Right, you have a home for yourself and your daughter, and, as far as I can see, you have it outright ; well, that is more than what many women in your situation get. Many of them have the right to live in the FMH until the children grow up, at which stage they have to sell. So this, I''d say, is a plus point.

Then, about the maintenance. Hard to comment really because he''s going to have to pay 15% of net income in child support anyway - and, as matters stand, this is a statutory obligation which could extend beyond your child''s 16th birthday. So the question is, how much is 15% of his net income and how much of this £500 a month is child support which he has to pay anyway ?

It lasts till your child is 11, and this can always be extended ( or varied, either way ) if circumstances justify it.

The part that I find interesting is the fact that the SM element drops off to a nominal level when your child is 11.

There is a debate on the issue as to when it is reasonable for a wife receiving maintenance to go out to work at all, or get a job which may be part time, or work full time. It''s interesting that the judge''s views are more or less congruent with mine ; namely that in normal circumstances, a woman receiving SM should take a part time job when the youngest starts secondary education, and then, perhaps work at least 16 hours a week so that tax credits kick in, with the result that the earnings level can be raised appreciably. Incidentally, if you haven''t reviewed your tax credit entitlement, perhaps you should.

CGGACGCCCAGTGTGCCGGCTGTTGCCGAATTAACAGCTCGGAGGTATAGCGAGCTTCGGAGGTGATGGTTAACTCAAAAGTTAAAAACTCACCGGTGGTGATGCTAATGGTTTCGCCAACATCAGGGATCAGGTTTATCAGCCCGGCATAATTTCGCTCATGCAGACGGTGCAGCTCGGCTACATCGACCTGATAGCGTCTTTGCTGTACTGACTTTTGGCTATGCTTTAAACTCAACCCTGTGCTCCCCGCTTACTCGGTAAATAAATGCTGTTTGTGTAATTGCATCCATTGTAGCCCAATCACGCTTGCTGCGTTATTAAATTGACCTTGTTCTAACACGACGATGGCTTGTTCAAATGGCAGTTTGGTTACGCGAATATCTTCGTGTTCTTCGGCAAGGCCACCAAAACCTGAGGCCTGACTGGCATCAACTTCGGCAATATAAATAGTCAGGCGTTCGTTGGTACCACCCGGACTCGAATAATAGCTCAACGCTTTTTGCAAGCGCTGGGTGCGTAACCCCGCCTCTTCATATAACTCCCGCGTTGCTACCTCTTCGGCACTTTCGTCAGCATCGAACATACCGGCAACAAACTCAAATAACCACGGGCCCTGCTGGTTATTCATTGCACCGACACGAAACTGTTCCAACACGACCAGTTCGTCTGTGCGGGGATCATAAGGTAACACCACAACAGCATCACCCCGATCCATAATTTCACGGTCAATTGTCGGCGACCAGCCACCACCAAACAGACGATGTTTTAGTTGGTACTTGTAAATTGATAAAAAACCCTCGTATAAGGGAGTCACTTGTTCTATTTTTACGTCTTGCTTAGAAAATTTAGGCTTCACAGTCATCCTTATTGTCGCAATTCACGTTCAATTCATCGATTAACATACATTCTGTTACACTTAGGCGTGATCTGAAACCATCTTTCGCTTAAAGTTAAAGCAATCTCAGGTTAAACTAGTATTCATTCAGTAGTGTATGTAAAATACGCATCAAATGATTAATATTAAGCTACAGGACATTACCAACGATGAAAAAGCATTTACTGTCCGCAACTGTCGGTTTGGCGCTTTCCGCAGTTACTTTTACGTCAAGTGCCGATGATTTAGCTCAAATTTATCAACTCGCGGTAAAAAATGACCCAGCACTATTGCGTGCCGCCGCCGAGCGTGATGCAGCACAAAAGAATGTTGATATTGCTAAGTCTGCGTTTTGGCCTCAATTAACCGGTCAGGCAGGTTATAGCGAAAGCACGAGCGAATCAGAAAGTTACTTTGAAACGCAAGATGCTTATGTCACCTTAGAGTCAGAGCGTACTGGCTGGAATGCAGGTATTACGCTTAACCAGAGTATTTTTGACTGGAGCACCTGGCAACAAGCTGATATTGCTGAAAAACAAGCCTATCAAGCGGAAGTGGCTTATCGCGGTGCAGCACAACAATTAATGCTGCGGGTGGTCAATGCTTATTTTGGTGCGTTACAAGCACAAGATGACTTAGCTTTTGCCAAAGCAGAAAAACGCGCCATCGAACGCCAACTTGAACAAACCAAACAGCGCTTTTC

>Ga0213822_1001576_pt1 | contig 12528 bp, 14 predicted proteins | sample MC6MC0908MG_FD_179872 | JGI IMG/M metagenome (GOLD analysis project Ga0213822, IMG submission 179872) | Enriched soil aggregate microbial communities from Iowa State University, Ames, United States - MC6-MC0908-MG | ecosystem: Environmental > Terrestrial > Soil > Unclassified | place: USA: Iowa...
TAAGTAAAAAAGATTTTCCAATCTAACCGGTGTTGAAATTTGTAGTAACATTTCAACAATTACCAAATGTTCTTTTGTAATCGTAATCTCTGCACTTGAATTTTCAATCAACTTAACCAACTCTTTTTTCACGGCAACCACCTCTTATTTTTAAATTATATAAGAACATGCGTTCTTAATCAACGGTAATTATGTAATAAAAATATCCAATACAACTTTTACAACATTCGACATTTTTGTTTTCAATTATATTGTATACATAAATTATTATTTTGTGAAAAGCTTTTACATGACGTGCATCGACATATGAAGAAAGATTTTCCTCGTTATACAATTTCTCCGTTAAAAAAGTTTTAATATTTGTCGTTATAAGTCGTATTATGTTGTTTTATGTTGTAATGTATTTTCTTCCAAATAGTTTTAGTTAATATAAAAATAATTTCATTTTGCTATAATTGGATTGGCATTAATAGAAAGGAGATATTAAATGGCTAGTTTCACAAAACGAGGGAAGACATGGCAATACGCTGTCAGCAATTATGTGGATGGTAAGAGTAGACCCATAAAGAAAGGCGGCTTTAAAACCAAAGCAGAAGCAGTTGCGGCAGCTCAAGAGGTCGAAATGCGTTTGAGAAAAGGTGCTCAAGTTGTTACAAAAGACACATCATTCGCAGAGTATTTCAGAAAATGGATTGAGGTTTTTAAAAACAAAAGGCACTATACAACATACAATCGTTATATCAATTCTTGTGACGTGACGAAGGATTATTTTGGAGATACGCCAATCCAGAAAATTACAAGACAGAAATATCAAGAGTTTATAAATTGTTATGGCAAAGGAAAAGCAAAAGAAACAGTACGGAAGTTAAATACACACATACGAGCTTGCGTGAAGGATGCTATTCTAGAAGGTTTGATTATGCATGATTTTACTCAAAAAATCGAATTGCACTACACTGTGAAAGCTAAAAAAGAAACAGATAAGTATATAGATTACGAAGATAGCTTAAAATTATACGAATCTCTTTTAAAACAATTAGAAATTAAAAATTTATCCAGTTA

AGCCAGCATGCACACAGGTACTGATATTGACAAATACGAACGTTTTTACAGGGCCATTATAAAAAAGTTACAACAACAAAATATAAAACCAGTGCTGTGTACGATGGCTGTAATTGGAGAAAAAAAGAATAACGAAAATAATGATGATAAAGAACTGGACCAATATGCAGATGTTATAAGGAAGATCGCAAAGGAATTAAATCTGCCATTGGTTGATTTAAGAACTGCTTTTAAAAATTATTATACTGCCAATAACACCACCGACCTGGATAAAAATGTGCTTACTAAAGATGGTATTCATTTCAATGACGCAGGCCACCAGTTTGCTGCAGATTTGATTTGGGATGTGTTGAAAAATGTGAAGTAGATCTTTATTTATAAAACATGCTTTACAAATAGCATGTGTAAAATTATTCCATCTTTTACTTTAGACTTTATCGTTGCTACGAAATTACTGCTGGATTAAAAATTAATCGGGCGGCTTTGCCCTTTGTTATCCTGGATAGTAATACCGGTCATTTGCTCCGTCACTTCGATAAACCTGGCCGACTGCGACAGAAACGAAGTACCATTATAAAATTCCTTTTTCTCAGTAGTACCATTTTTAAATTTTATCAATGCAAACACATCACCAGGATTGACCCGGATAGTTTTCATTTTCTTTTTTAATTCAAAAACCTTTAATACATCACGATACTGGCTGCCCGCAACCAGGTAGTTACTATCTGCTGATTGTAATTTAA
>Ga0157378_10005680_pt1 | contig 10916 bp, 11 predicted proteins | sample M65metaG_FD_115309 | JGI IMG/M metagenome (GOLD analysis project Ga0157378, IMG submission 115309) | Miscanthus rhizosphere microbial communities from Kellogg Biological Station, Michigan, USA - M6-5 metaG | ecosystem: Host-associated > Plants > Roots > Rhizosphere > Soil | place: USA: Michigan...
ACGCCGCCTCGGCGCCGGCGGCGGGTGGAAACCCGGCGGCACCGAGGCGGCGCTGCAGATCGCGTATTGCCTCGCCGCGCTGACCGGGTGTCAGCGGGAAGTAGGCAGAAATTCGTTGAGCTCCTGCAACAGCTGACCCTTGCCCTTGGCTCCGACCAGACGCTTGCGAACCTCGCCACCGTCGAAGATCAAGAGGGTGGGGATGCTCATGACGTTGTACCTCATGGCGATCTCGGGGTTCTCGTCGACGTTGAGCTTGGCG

So - perhaps I''d like to know how much of the £500 p.c.m. is SM, because it''s only that that you are '' risking '' not the child support. My preliminary impression, not too bad - but then I have not seen the details of your husband''s income and assets. If I had the whole picture, I might revise my preliminary view.

So, in return for that piece of advice, I''d like your professional opinion on a matter which has interested me ( and perhaps others too ). I fly to the USA frequently - my wife lives there, and I here, unfortunately. That''s a long story. But when the inflight meal comes round I was used to hearing the steward(ess) say, those immortal words, " Chicken or pasta ? " - but not the trolley comes round , the meal is handed out and it''s always
pasta. Or is this just my over-active imagination ?

LMM

  • dukey
  • dukey's Avatar
  • Moderator
  • Moderator
More
23 Aug 12 #351315 by dukey
Reply from dukey
I often think the best outcome is the one you can actually live with, very often those who do go to trial both walk away unhappy, there are no winners, plus of course the cost can be huge, if you have lets say a two day FH you have to be thinking 10k+.

You have the only house with any equity, none of the debt and a global SM order for a good while, given your ex is self employed it all sounds good to me.

Final hearings are always a gamble, when your ex is self employed even more so, personally i reckon you made the right decision.